Beyond litigation: The use of e-discovery tools in the transactional practice
July 24, 2019
The discovery phase of litigation often results in the need to process enormous quantities of electronic data. This has resulted in the development of powerful e-discovery platforms and tools to assist companies and their legal counsel in processing this information, resulting in significant efficiencies and costs savings. Although such investment was originally driven by the needs of litigators to simplify discovery projects, practitioners are now recognizing the utility of advanced searching, analytics, storage and processing in other legal contexts, particularly transactional work.
As with litigation, M&A work requires the gathering, organization, and analysis of a large number of documents. In that way, the due diligence phase of a transaction (where contracting parties share information about one another) is akin to the discovery phase of a lawsuit. Transactional lawyers face the same challenge in due diligence as litigators face in discovery: making sense of a voluminous amount of information in the face of an extremely tight deadline. Given the similarity between discovery and due diligence, transactional lawyers can harness the same technological investment originally made to streamline discovery to increase efficiency and keep costs low in transactions.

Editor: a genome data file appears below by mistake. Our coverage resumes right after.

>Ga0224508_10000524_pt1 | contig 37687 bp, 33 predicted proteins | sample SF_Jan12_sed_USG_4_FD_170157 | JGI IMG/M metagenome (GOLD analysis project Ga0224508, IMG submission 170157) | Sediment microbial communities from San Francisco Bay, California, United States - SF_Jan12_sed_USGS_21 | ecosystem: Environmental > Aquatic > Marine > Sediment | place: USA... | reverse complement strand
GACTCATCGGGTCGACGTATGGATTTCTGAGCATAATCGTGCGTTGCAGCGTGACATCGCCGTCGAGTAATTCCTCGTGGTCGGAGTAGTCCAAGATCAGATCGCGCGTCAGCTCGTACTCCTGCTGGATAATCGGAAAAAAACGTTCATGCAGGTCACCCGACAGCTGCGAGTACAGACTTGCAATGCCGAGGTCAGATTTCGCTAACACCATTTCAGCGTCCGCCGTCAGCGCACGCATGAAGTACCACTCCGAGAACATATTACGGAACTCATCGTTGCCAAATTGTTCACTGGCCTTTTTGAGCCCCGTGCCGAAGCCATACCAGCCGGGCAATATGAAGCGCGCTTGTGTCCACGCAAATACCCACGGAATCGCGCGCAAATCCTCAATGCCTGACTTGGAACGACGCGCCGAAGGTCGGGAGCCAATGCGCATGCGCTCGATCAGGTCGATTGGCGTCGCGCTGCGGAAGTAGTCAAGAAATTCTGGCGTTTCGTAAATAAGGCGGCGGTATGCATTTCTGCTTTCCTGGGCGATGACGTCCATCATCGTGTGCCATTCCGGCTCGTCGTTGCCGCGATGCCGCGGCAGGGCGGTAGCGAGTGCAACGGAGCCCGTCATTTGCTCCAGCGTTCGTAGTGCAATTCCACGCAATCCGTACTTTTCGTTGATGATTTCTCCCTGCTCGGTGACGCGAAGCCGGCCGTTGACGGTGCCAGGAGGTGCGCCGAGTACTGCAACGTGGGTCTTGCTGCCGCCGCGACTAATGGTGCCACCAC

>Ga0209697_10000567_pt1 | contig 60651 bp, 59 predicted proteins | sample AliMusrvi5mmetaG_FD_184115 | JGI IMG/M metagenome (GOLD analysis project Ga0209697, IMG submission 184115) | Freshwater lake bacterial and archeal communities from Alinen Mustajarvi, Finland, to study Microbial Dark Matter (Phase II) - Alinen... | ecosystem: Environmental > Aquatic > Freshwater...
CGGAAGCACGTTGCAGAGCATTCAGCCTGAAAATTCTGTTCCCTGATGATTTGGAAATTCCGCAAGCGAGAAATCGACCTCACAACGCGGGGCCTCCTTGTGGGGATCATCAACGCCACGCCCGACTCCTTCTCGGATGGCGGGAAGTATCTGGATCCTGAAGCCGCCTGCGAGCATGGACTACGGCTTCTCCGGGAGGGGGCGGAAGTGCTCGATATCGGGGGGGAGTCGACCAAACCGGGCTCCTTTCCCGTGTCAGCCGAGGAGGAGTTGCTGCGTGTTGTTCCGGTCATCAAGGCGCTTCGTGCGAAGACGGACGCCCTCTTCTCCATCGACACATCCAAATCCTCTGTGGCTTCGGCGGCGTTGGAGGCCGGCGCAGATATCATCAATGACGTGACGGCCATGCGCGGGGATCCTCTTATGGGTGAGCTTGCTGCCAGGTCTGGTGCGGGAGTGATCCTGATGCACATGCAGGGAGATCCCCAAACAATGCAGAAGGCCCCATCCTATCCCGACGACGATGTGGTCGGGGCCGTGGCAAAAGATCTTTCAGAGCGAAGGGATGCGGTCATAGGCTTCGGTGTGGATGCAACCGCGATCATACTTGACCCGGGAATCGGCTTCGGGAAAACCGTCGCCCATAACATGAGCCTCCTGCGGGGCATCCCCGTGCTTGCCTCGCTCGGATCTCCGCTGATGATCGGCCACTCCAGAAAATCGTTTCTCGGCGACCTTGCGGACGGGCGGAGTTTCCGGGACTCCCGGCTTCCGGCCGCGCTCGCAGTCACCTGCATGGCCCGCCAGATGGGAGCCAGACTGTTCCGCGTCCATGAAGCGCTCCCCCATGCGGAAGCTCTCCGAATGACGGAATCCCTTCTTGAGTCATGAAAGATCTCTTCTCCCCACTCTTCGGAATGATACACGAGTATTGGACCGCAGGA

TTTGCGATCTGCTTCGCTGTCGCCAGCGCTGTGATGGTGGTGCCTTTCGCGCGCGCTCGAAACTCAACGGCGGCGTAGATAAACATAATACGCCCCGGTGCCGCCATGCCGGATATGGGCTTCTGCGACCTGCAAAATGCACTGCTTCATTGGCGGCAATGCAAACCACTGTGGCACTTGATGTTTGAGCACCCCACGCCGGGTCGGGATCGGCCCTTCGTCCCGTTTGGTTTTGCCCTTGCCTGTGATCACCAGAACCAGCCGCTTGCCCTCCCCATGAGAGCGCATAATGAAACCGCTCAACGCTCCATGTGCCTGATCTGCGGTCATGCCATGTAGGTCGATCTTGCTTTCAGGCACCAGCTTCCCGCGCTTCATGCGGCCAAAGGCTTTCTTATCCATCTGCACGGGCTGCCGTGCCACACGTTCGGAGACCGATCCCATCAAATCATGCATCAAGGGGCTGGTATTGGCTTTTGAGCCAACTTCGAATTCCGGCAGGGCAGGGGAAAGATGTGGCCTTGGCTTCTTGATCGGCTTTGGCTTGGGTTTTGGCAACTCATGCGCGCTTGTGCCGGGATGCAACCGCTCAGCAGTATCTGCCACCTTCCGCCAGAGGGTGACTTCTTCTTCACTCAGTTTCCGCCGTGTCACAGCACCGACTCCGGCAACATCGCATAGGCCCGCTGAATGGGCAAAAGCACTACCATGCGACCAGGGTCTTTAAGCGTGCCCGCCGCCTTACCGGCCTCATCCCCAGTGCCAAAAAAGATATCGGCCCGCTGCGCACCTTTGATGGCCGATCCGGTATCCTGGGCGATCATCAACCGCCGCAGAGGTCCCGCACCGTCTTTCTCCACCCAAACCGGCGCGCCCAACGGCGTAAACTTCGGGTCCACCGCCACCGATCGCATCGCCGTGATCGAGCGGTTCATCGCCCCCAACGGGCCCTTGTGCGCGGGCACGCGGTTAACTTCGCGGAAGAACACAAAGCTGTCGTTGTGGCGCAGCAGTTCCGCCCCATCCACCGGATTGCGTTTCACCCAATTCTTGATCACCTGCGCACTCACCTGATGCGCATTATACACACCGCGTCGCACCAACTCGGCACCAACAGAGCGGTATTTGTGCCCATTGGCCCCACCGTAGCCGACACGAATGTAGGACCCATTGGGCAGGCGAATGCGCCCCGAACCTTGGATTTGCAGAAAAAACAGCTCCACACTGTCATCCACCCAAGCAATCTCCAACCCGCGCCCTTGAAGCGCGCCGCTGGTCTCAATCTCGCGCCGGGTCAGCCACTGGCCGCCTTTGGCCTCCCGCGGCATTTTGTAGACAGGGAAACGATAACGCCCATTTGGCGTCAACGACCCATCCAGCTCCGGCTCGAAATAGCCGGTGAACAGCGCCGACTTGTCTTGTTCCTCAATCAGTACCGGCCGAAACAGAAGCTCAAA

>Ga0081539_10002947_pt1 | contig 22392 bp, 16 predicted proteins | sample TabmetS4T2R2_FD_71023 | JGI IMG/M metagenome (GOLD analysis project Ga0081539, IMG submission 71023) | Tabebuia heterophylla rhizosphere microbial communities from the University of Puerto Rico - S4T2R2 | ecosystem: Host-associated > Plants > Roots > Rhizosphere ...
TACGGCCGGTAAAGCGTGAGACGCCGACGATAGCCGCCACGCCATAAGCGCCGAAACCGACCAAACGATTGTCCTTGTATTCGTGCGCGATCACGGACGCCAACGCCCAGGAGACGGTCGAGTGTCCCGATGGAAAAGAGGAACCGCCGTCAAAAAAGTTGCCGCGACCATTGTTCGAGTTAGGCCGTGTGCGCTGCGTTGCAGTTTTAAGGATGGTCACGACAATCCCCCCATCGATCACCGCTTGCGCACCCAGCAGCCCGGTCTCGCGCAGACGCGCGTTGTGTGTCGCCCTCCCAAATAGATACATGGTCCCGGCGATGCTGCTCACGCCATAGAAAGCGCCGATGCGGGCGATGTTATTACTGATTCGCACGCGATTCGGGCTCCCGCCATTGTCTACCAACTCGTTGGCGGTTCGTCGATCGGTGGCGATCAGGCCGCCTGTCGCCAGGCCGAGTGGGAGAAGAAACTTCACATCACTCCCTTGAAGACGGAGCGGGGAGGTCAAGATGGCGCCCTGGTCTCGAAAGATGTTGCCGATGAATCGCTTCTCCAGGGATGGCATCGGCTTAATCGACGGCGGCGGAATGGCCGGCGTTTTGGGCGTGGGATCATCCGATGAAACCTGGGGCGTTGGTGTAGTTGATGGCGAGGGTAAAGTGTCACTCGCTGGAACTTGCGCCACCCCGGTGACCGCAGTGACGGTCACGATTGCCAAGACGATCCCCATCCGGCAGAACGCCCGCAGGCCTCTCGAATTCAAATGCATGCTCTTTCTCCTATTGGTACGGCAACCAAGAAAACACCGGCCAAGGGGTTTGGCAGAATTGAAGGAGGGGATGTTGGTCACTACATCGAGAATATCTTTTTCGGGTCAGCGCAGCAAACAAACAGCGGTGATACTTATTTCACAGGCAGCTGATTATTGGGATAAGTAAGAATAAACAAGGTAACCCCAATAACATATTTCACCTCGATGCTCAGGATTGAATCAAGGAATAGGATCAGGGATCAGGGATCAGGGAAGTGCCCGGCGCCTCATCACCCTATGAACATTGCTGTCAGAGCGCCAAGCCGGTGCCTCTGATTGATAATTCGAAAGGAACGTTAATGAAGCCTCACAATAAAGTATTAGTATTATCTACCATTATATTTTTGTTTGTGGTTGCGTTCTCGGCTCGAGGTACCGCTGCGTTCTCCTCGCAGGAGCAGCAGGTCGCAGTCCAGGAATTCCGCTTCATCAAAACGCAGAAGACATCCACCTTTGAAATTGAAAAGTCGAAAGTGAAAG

Transactional attorneys now use several different tools originally deployed by litigators to simplify discovery. For example, practitioners are using Relativity, a platform that many legal professionals believe relates only to litigation and e-discovery, to help with the collection, management, and sorting of contracts, permits, licenses and other documents disclosed in transactions. Coupling a platform such as Relativity with artificial intelligence software can produce a system that allows users to:
• classify contracts and contract sections by type;
• filter, batch, or compare sections of a document across an entire compilation of contracts;
• connect amendments to original contracts for a unified viewing experience; and
• visualize differences among versions of the same contract or among different contracts.
These data analytics capabilities can reduce the time it takes to close transactions and is expected to be a key driver in the acceleration of the overall due diligence process. One practitioner even stated that this kind of technology “will not only make due diligence faster and more efficient but will mitigate risk throughout the process.”
While law firms and their clients continue to invest in e-discovery technology to improve their litigation processes, they should also recognize the applicability of those investments in the transactional context. Such investment can produce the same benefits for the due diligence process as it already does for the discovery process.
Author: Nicklaus A. Presley, Associate, Business Law Practice Group
© July 2019 Jackson Kelly PLLC
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